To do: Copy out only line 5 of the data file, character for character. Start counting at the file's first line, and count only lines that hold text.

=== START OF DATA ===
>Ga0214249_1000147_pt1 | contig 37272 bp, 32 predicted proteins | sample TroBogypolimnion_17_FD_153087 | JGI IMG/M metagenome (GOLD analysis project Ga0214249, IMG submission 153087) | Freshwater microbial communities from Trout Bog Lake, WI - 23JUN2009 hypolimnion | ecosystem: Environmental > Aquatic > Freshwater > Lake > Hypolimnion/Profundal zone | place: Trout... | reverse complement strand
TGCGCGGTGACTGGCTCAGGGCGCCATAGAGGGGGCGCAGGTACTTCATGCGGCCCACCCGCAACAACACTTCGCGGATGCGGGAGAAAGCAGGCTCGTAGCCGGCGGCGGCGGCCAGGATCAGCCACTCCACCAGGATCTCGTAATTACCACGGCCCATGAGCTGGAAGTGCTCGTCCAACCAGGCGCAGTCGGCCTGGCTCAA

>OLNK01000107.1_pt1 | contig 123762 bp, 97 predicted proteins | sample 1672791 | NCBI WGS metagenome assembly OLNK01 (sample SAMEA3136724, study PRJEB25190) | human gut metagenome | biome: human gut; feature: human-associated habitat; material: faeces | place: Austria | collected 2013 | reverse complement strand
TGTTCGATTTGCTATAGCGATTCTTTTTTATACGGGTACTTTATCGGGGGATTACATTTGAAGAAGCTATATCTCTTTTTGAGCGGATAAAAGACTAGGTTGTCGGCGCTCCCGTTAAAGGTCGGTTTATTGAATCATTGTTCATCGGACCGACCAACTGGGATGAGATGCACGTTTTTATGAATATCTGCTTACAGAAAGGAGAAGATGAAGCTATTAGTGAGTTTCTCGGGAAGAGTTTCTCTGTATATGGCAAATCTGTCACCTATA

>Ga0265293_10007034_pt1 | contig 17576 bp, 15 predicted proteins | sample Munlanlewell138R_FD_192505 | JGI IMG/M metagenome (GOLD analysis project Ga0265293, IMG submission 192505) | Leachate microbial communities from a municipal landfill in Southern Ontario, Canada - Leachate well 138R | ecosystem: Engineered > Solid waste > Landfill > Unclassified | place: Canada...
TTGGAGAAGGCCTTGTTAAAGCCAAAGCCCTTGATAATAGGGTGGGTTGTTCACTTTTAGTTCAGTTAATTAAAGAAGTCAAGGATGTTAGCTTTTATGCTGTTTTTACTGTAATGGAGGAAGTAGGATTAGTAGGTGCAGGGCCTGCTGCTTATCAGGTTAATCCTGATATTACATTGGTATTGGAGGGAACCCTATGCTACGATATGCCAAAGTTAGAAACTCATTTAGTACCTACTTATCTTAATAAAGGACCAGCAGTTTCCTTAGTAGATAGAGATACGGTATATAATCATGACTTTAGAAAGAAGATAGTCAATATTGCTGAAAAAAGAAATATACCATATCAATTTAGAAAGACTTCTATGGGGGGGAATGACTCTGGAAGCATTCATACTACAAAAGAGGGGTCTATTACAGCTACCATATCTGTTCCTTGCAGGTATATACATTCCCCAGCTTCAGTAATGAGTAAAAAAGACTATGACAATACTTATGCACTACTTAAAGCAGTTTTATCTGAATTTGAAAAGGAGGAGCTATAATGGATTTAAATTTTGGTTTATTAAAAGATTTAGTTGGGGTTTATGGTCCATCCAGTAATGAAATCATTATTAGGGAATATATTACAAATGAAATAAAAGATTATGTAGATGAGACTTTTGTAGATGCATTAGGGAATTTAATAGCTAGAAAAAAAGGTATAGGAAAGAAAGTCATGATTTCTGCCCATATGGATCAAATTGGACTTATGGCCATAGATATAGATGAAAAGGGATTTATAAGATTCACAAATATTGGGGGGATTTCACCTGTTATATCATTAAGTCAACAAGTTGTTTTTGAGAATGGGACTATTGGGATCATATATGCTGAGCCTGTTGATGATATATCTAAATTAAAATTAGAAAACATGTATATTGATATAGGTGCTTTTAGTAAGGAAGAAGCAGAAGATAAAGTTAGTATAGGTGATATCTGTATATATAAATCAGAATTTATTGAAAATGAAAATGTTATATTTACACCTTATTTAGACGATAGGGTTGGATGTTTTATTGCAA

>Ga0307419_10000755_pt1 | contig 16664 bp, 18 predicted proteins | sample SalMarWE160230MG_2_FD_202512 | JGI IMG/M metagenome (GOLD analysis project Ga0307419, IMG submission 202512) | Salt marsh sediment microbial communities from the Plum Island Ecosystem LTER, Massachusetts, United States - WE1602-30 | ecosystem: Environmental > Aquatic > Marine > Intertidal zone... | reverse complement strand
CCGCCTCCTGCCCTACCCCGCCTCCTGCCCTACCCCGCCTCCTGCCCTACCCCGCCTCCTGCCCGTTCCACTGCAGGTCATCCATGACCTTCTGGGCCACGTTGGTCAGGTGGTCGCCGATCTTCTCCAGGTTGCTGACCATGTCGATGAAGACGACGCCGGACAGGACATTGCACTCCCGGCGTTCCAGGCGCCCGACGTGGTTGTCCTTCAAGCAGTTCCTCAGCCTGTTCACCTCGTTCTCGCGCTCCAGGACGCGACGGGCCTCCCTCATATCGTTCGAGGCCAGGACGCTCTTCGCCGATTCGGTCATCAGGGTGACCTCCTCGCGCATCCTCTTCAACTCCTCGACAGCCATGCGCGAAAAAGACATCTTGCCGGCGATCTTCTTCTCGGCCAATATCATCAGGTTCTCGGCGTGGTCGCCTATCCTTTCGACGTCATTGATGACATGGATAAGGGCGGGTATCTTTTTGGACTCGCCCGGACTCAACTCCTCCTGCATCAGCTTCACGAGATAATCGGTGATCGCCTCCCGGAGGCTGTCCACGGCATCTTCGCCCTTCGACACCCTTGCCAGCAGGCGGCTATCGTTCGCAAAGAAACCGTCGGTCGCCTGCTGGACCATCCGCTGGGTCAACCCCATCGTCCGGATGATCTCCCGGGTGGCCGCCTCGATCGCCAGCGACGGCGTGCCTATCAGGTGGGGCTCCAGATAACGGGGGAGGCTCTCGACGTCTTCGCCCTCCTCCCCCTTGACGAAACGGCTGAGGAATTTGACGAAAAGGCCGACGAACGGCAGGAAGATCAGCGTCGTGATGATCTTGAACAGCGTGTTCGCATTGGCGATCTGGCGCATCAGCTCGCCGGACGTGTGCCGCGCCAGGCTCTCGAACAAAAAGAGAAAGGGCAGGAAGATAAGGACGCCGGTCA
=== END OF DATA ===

>Ga0265293_10007034_pt1 | contig 17576 bp, 15 predicted proteins | sample Munlanlewell138R_FD_192505 | JGI IMG/M metagenome (GOLD analysis project Ga0265293, IMG submission 192505) | Leachate microbial communities from a municipal landfill in Southern Ontario, Canada - Leachate well 138R | ecosystem: Engineered > Solid waste > Landfill > Unclassified | place: Canada...